Friday, July 20, 2012

It does not seem like it was worth it.

To paraphrase Jane Austen: It is a truth universally acknowledged, that sometimes one wonders whatever happened to sexting attorney Kenneth KratzLongtime Reader(s)™ may recall that Mr. Kratz is a former district attorney for Calumet County, Wisconsin who lost his job when it was revealed that he had propositioned a domestic abuse victim when she came to see him about her case.  After these revelations surfaced it turned out that other women had also been inappropriately approached by Mr. Kratz.

Anyway, last month Mr. Kratz pled no-contest to charges by the Wisconsin Office of Lawyer Regulation that Mr. Kratz's actions violated the rules of professional conduct. The Appleton Post-Crescent's coverage of Mr. Kratz's plea is here and here

As a result Mr. Kratz's plea, the only issue that will need to be decided is what punishment Mr. Kratz will receive.  Who decides the punishment?  That paragon of professionalism and totally not dysfunctional group known as the Wisconsin Supreme Court (if anyone does not recognize this as sarcasm, please see our coverage of the Wisconsin Supreme Court for examples of unprofessional and dysfunctional behavior). 

The Wisconsin Office of Lawyer Regulation wants Mr. Kratz's law license to be suspended for six months.  According to the Post-Crescent, the number is significant because a suspension longer than six months requires an attorney to petition the Wisconsin Supreme Court to be reinstated and a public hearing is held that requires the attorney to show by "clear, satisfacotry and convincing evidence" that the attorney has the moral character to practice law in Wisconsin.  To provide some context for the suspension time, these guys got suspensions of 60 and 30 days.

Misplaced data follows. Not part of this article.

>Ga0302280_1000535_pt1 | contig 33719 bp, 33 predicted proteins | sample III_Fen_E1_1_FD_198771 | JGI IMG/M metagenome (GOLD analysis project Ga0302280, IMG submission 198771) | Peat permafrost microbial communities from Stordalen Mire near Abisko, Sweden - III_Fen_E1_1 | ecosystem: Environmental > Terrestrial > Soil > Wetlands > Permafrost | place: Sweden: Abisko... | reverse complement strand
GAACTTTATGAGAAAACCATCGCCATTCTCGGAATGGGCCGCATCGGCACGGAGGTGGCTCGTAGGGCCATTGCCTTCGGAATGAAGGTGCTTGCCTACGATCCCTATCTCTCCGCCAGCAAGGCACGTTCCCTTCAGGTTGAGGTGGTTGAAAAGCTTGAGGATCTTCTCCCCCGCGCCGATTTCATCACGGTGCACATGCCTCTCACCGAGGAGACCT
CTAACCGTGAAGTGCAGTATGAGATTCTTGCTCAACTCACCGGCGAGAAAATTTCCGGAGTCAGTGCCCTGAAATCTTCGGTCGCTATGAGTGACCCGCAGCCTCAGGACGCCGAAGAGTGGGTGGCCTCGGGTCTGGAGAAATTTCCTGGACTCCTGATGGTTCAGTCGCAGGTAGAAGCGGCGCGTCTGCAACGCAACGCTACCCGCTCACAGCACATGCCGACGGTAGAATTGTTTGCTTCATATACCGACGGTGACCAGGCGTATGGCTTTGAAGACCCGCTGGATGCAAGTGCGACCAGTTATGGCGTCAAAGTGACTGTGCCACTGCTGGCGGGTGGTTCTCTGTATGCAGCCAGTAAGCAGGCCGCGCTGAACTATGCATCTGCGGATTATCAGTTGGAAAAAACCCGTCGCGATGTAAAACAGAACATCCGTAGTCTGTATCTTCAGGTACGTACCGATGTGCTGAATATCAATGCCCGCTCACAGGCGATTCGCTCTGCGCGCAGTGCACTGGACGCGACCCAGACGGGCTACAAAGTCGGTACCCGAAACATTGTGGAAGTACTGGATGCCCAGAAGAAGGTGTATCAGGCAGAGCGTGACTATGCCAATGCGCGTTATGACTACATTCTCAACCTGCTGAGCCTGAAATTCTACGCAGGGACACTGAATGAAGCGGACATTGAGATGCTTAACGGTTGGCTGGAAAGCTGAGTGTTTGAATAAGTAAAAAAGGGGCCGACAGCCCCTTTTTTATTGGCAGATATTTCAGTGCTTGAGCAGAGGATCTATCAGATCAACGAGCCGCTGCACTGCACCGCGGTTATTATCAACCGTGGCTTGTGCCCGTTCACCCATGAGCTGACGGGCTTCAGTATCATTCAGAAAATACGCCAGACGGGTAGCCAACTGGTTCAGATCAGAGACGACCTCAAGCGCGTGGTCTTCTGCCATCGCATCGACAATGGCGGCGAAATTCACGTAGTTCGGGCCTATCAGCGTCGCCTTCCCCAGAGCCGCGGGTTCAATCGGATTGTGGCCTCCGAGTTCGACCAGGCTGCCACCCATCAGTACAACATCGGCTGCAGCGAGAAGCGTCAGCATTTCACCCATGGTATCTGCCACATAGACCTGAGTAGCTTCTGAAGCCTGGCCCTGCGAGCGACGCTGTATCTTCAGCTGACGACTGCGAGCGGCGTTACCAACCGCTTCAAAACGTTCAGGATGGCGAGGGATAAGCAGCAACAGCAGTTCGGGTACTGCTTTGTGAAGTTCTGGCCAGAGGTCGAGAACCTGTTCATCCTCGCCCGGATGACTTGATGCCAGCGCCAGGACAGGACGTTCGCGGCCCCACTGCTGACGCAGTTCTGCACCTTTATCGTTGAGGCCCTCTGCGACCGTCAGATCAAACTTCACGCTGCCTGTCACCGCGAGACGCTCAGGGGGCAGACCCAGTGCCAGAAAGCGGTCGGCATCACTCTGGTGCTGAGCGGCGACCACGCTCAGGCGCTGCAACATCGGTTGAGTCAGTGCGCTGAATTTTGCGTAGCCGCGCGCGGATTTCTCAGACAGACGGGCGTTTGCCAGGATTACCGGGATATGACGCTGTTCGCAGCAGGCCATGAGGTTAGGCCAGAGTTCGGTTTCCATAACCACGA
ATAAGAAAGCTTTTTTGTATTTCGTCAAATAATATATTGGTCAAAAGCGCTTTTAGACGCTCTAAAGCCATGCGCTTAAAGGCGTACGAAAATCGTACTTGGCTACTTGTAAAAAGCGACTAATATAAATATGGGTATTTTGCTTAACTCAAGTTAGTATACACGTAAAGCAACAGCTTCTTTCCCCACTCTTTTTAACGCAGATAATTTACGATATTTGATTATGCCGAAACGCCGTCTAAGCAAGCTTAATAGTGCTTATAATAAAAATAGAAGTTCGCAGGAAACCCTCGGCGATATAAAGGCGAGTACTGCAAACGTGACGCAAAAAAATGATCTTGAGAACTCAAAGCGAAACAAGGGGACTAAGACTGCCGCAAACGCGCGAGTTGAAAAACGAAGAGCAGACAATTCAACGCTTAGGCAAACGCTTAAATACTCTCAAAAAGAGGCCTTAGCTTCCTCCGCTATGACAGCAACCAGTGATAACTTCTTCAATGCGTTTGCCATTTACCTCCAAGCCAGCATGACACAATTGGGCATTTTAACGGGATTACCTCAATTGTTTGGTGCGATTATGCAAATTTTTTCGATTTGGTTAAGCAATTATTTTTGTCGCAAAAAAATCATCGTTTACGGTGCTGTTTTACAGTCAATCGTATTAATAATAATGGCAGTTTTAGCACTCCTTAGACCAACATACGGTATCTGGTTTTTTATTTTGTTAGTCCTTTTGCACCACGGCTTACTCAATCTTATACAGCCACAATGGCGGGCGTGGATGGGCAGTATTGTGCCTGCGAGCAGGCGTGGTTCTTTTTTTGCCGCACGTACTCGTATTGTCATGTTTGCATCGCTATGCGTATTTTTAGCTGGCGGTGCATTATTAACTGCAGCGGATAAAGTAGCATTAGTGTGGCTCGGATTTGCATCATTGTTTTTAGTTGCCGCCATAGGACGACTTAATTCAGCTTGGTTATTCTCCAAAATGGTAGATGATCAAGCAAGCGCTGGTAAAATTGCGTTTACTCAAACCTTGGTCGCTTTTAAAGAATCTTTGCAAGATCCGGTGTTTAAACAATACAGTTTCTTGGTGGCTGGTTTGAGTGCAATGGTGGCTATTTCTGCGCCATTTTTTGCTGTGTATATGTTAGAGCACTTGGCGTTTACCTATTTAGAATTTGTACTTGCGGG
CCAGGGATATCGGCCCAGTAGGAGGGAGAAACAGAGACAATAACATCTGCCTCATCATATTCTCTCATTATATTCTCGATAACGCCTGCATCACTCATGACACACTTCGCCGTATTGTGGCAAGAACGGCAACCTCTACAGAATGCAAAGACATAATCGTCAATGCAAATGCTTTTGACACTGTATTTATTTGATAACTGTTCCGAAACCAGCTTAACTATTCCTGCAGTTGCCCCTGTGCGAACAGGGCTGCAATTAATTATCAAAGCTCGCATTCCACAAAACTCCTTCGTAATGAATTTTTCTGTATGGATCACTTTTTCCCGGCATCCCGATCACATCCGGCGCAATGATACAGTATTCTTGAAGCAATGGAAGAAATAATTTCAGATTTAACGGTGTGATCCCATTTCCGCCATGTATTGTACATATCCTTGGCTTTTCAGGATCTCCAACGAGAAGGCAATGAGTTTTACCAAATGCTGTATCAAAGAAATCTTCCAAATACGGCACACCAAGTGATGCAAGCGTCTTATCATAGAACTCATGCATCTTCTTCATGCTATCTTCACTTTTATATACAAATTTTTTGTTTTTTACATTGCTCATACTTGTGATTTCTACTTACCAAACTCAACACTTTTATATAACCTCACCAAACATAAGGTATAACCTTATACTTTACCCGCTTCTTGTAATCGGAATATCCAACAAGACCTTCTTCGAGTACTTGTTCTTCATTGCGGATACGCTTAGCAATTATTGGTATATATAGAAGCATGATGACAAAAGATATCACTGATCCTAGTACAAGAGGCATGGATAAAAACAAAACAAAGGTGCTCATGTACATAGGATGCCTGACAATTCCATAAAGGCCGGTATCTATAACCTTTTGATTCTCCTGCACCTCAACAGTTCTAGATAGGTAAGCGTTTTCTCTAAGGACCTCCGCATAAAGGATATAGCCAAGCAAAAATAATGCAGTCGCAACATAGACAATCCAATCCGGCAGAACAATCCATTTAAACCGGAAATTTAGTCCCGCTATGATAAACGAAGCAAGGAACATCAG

Mr. Kratz testified that he has been punished enough and should not have his license suspended.  His punishment has included: (a) the loss of his job as a district attorney (Mr. Kratz called seems to have called this the loss of his career but the fact that he can still practice law seems to suggest he has not lost his career);(b) his divorce; (c) a bankruptcy filing; (d) reposession of his car and; (e) the fact that he gets recognized when he goes the grocery store.

One might suggest that Mr. Kratz is confusing punishment with the natural consequences of his actions.  Moreover, one might also question whether Mr. Kratz understands causation.  After all, his car was not repossessed because he sent inappropriate text messages. Also, Mr. Kratz neglected to mention that his bankruptcy filing had the benefit of staying the lawsuit that one of his victims brought against him. You can read more about the bankruptcy filing here.      

The upshot of all this is that Mr. Kratz is currently able to practice law in Wisconsin.  Although, oddly, Google Maps (which is the best) thinks that the street adress listed for Mr. Kratz does not exist.  So it may be difficult to hire him.


  1. This really is like something out of greek tragedy. You may recall the sext that set this off:

    "I'm the atty. I have the $350,000 house. I have the 6-figure career. You may be the tall, young, hot nymph, but I am the prize!"


    He is not "the atty" because he has no job and he's soon to be suspended.

    He no longer owns the $350,000 house.

    He no longer has the 6-figure career—or any career to speak of.

    He is, alas, not the prize.

  2. Nice point. He is the opposite of everything he was when he sent the text.


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